The Miami Dolphins cleared another hurdle Wednesday as a Senate committee unanimously approved in the team’s plan to get taxpayer financing for a $400 million stadium.
The bill, SB 306, picked up a major amendment Wednesday, with lawmakers agreeing to allow Miami-Dade voters to have the final say on whether or not to approve the taxpayer subsidies for the stadium in Miami Gardens.
The referendum could be a tough sell, and potentially a deal killer, as a new poll suggests that Miami-Dade voters are overwhelmingly opposed to the Dolphins’ proposal. More than 70 percent oppose the proposal and most of those strongly oppose it, according to the poll from Dario Moreno, a political science professor at Florida International University.
Those supporting the bill brushed the poll aside, saying the team had its own internal polls that showed more favorable results.
“Ultimately, taking this through the referendum was the important piece to us,” said Dolphins CEO Mike Dee, who traveled to Tallahassee to voice support for SB 306. “We want the voters to have a voice, and at the end of the day, the facts will prevail.”
Marcus Bach-Armas, Manager of Corporate Affairs for the Dolphins, said he questioned the validity of the poll because it came from “Norman Braman’s pollster.” Braman, a staunch opponent of taxpayer financed stadium deals, has campaigned heavily against the bill.
Sen. Oscar Braynon, D-Miami Gardens, who is sponsoring the bill, said he is not concerned about the referendum, and is instead focusing on getting the bill through the Legislature.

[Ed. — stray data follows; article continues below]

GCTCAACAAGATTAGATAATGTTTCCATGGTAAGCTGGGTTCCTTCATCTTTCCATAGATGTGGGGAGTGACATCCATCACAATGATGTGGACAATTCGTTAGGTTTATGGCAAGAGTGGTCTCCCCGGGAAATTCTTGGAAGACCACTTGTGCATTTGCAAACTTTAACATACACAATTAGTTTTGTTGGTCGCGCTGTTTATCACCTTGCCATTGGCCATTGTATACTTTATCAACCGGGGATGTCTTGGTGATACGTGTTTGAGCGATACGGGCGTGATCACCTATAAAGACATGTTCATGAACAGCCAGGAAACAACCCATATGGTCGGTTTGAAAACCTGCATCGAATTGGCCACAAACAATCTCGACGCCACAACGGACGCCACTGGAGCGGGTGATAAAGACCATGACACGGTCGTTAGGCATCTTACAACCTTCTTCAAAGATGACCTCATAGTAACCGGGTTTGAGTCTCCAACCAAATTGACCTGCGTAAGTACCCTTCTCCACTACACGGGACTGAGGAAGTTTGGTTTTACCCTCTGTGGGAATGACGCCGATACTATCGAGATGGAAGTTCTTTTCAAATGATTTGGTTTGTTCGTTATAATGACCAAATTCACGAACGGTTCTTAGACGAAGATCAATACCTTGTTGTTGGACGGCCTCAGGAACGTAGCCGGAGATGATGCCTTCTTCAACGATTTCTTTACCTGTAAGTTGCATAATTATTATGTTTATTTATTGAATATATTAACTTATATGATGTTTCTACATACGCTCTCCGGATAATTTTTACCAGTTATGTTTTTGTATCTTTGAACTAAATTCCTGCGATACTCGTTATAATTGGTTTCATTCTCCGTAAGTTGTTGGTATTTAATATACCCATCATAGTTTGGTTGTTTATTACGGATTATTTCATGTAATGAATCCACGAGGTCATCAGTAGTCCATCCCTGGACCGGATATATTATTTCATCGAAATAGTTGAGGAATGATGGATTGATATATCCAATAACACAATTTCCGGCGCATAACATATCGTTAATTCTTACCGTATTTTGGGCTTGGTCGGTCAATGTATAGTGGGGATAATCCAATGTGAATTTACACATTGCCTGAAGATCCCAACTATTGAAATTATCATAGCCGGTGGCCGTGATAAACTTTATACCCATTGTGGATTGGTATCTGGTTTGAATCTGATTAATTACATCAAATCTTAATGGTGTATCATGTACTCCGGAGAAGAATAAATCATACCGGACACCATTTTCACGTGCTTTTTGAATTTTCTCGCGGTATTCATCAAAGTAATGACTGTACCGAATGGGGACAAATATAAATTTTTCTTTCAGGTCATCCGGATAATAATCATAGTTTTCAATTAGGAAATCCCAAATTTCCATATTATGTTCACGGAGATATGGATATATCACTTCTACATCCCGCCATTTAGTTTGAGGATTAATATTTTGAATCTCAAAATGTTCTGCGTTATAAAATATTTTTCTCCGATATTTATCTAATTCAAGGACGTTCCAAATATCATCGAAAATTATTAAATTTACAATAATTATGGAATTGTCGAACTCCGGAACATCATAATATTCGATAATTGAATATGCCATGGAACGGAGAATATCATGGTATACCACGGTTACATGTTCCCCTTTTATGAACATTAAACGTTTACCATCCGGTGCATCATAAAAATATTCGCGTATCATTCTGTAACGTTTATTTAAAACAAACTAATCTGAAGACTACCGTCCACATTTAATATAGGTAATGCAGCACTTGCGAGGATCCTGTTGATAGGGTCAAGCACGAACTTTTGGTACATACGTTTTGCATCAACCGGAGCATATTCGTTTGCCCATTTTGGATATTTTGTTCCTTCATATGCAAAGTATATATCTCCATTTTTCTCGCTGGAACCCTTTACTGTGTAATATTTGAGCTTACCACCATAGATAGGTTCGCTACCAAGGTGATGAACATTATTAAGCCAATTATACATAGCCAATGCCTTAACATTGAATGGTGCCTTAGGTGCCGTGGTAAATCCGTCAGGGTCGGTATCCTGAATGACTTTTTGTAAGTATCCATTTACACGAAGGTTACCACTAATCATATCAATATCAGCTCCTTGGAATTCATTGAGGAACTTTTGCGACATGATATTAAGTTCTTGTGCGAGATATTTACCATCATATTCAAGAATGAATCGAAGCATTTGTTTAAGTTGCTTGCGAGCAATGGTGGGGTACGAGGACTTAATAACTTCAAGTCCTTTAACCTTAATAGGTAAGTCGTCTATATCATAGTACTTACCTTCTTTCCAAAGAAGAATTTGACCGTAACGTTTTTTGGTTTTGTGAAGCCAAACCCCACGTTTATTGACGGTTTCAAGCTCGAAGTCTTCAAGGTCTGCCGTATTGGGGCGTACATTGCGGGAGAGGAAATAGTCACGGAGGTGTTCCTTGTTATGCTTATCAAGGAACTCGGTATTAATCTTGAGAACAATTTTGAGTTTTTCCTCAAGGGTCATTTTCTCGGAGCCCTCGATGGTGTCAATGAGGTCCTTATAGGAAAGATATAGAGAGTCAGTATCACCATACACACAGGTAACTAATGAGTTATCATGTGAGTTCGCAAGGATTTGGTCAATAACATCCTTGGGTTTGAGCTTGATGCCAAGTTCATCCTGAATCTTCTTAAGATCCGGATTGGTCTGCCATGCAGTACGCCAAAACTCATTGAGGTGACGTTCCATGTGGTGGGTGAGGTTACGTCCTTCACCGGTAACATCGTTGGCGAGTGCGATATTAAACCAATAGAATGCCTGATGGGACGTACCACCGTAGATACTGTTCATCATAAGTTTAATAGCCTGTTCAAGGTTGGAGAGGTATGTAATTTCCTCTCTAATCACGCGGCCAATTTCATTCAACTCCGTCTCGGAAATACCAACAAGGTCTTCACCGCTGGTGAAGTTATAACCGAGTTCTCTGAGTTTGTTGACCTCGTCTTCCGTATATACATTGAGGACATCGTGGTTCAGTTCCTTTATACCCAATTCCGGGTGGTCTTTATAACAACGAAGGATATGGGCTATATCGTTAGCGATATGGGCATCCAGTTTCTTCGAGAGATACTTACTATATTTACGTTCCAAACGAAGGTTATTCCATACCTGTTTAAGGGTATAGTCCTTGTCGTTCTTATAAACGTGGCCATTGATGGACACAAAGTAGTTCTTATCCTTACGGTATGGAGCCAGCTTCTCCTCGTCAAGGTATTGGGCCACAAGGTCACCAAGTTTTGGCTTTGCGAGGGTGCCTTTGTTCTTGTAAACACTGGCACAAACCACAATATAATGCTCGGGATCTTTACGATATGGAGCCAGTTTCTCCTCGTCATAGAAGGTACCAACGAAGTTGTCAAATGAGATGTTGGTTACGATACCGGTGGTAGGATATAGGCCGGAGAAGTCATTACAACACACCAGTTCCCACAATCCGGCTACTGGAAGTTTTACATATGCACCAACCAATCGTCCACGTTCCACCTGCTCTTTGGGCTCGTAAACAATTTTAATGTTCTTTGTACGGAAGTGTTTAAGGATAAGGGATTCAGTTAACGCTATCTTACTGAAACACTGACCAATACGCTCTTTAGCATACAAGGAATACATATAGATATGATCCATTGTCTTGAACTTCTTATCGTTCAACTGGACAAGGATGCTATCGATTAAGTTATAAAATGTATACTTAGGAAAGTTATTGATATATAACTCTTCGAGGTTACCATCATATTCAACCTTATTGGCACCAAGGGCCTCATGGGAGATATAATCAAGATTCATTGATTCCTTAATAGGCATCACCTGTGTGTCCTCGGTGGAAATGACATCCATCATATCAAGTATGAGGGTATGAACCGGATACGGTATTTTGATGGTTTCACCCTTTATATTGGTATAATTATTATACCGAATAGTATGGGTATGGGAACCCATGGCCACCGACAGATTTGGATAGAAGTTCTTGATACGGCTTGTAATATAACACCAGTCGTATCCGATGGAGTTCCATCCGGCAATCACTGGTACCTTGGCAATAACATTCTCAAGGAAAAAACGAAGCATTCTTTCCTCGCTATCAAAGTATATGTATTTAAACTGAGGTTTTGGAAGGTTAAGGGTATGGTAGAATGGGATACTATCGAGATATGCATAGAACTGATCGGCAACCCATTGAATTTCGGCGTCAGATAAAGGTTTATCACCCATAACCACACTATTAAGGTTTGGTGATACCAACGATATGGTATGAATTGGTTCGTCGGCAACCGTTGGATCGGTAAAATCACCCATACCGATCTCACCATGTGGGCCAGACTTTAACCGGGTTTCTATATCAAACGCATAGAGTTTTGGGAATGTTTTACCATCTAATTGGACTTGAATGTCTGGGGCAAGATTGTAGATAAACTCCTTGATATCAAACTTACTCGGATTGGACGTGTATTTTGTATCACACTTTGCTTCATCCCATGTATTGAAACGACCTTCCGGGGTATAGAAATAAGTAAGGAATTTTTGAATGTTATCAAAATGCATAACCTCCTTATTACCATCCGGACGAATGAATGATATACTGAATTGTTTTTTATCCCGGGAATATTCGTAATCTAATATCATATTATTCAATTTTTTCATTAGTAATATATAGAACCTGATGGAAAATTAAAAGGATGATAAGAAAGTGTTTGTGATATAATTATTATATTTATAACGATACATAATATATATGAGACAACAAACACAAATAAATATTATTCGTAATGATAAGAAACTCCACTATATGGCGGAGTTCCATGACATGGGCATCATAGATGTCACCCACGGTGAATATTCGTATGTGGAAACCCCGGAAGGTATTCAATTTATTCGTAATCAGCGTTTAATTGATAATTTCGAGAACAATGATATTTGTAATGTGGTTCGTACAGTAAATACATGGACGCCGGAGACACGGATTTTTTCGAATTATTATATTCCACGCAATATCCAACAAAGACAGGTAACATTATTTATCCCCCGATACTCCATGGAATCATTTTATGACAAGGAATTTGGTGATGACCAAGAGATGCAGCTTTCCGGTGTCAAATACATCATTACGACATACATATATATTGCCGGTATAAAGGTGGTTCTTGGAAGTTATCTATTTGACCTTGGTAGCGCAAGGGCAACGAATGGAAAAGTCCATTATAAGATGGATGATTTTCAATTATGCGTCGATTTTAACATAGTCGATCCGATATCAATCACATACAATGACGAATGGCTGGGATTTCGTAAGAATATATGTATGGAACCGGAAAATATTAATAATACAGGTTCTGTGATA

“My job is to pass it in the Senate, and that’s what I’m going to do,” he said, adding that there would be ample time to convince the public about the benefits of a new stadium. The bill has cleared its first Senate committee with a unanimous vote.
The amendment allows the referendum to take place before the bill is enacted. That could potentially allow Miami-Dade to set a referendum vote for sometime this Spring, ahead of the National Football League’s decision of where Super Bowl 50 will take place. South Florida is being considered, and the Dolphins say a newly renovated stadium could help give the region a leg up.
“This is going to be a great economic boom to my community and to the state of Florida,” said Braynon.
If the plan gets approval from a majority of Miami-Dade voters, many of whom are still stinging from the widely panned Marlins stadium deal, the Dolphins are likely to get a flashy new stadium.